What do astronauts stranded on a disabled space ship have in common with nuclear war, an alien invasion, and the end of the world? A rock opera debuting at Memorial Hall called The Bradbury Tattoos, that’s what.
Zac Greenberg, who wrote the music for the show describes it as, “a David Bowie inspired experimental space rock opera opera based on short stories from Ray Bradbury’s The Illustrated Man.” Sir, you had my interest. Now you have my full attention.
Ray Bradbury’s The Illustrated Man is a collection of 18 short science fiction stories published in 1951. The common thread throughout all of the stories is a heavily tattooed drifter known as (you guessed it) “the Illustrated Man.” His tattoos are animated because they were drawn by a time traveling woman and each one tells a different story. The Bradbury Tattoos focuses on 4 of those stories, each with “a different style of music that sets a different tone and mood,” according to Greenberg.
The first story is “Kaleidoscope” which is about the crew of a disabled spacecraft reflecting on their lives while drifting toward death. The narrator in this particular story isn’t thrilled about dying (not that anyone would be) because he feels that he hasn’t accomplished anything. Sonically “this one is very immersive,” says Greenberg, “it's a lot of sounds coming from off stage in and around the audience and it's very abstract in a way.”
From there we head into “The Highway” which is about a husband and wife who live near a highway in rural Mexico helping refugees fleeing a nuclear war. “It's from the perspective of these farmers who really have no connection to the outside world,” says Greenberg. “And it's a very rooted folk singer soundscape.”
Next up is “Zero Hour” about children in a utopian society who play a game called “Invasion,” which turns out to be more than a game when the aliens show up. As for the music, Greenberg says “that's a big band thing with 11 instruments and a baritone sax and a whole aggressive sound.”
And we close with “The Last Night of the World” about a married couple going about their normal routines despite realizing that the world is about to end. There is no tomorrow and rather than go crazy like so many of us would, they just go on as usual. “That’s just a nice string quartet and a vocal duet,” says Greenberg.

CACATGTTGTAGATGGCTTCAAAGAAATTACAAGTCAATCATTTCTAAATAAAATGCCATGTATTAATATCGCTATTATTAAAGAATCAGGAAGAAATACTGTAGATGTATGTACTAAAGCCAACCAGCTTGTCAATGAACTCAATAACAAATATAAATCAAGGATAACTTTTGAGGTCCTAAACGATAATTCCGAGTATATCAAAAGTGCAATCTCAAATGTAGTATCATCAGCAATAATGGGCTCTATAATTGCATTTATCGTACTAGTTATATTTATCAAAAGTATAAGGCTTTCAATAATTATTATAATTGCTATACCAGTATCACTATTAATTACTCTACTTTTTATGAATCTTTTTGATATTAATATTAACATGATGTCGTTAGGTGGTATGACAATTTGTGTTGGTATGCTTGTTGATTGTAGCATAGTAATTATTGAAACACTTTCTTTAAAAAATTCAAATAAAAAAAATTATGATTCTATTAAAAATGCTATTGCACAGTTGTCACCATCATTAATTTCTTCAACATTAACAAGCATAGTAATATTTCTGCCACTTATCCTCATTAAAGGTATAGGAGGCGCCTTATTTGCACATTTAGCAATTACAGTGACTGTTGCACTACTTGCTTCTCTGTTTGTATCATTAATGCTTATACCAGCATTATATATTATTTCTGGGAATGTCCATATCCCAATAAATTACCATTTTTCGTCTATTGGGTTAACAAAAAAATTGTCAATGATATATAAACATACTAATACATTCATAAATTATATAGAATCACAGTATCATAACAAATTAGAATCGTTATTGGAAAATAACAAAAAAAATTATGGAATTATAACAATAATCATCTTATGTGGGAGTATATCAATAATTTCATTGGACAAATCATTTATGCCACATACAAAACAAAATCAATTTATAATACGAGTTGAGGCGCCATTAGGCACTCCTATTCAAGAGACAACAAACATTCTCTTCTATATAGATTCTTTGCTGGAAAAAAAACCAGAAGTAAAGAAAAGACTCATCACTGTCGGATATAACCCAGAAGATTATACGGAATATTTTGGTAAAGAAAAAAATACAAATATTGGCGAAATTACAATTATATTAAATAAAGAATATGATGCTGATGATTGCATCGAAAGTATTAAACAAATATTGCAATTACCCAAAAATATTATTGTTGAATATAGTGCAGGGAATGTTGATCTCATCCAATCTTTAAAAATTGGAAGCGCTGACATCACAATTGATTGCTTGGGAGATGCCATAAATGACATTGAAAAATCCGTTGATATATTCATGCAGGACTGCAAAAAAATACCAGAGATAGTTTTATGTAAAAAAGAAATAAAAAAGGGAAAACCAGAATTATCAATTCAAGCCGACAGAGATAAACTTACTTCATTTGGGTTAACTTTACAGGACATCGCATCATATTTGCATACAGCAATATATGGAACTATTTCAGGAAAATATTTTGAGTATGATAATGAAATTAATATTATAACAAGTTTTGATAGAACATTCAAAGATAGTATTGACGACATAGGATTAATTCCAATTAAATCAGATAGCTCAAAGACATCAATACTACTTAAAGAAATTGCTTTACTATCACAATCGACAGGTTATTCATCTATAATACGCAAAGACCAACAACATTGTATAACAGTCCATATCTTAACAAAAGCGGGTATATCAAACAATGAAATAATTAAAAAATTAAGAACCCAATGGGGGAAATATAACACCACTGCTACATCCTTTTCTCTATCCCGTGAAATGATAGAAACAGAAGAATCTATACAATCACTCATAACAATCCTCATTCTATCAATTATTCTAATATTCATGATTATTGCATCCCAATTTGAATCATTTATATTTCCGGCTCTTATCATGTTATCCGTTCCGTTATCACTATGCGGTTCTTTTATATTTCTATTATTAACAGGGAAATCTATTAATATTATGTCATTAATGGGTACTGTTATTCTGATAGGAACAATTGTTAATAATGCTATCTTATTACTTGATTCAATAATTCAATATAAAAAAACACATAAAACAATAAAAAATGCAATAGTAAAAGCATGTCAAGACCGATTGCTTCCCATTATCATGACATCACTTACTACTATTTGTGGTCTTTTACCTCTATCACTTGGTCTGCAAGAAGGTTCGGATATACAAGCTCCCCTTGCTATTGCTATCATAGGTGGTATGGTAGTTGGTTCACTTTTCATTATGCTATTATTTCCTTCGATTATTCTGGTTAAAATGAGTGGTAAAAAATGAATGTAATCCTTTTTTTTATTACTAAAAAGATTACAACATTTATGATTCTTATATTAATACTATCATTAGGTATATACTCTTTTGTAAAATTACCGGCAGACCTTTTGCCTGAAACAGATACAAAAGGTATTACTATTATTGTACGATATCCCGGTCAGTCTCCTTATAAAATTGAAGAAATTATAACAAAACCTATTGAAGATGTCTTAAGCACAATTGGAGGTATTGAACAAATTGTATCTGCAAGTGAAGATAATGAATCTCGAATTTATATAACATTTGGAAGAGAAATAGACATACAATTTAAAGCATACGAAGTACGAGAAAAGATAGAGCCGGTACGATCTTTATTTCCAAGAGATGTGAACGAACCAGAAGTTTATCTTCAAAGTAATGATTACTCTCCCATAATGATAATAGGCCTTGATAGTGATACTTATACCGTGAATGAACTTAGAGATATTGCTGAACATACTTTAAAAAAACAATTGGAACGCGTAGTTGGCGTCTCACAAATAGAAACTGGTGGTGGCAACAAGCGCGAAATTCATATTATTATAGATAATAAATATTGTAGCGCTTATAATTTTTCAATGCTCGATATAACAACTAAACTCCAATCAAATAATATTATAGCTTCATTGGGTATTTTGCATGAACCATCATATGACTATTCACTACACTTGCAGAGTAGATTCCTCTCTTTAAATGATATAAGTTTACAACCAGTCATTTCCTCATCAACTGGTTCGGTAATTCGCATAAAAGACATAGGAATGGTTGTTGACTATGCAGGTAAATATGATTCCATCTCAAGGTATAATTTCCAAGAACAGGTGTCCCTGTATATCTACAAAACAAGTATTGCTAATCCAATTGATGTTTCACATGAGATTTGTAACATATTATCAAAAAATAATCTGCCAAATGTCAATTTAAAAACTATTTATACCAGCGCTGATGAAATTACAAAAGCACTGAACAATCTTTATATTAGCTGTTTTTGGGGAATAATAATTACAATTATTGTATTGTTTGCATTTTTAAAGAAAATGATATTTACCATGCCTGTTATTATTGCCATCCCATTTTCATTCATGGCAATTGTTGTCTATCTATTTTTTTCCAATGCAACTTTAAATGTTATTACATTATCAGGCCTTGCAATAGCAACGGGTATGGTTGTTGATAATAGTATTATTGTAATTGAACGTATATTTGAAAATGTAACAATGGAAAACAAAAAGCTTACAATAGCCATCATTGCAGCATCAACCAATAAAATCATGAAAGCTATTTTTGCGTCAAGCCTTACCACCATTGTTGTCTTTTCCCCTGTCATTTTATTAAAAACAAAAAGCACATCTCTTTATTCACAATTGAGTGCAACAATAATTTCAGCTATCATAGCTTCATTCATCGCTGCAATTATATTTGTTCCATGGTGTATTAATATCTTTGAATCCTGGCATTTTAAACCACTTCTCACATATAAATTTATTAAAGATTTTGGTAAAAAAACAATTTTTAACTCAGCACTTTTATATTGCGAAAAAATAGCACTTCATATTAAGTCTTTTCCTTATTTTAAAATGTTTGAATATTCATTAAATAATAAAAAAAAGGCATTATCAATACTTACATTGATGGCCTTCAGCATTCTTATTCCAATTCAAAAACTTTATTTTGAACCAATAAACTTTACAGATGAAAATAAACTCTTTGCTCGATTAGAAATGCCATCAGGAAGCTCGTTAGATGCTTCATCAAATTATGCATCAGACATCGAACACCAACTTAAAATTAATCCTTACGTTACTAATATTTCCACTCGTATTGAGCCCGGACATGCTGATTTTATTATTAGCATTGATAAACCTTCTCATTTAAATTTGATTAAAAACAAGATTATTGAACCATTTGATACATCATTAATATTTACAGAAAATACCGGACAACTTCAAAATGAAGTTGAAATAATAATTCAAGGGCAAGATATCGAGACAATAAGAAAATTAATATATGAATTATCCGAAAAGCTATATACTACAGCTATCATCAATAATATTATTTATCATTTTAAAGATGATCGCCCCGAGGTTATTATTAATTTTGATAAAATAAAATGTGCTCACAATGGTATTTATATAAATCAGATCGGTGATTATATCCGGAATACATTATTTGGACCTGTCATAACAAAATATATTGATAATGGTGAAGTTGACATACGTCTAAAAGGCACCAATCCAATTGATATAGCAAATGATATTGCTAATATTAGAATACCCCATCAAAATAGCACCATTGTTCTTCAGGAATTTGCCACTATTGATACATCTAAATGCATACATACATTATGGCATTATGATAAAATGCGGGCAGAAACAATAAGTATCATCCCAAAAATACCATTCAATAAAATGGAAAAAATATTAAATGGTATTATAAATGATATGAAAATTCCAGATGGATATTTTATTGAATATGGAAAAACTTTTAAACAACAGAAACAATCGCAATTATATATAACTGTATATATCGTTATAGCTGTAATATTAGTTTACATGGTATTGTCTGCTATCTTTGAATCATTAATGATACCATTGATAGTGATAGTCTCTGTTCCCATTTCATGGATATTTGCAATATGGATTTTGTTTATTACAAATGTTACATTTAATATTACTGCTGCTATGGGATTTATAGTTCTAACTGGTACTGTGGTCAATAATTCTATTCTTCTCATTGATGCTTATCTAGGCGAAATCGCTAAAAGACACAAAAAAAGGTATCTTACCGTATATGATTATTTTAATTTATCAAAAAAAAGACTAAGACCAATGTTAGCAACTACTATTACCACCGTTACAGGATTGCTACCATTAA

The Illustrated Man is full of fascinating stories, several of which could be their own stand-alone full length operas, so how were these four chosen? “We each made a list of ones we loved and then we went for what we thought we could afford to do well,” says Michael Burnham who wrote the libretto. There was also a diversity of settings and themes in those 4 stories that could be woven together with a common narrative. “There’s an early 1960’s Twilight Zone quality to it,” says Burnham, “where ultimately it’s about humans and what’s going on inside of them.” Greenberg concurs with this sentiment. “2001: A Space Odyssey was a huge influence and so was the original Star Trek. It’s more about exploring people’s mindsets in tense situations than about, you know, the alien being ripped out of someone’s chest.” Not that there’s anything wrong with an alien being ripped out of someone’s chest, it’s just that The Bradbury Tattoosis an ode to science fiction that relied more on story and character development than flashy special effects.
I don’t get excited about much beyond trying a new bourbon or the rare few minutes where I have literally nothing to do, but I’m pretty stoked about The Bradbury Tattoos. As someone who lived through the dark days of Cincinnati in the early 2000’s, seeing things like this come to life here makes me very happy.
The Bradbury Tattooswill premiere at Memorial Hall on July 13 with a follow-up performance on July 22. The opera is a presentation of concert:nova, a contemporary-classical ensemble founded by musicians from the Cincinnati Symphony Orchestra. Partial funding is provided by the National Endowment for the Arts.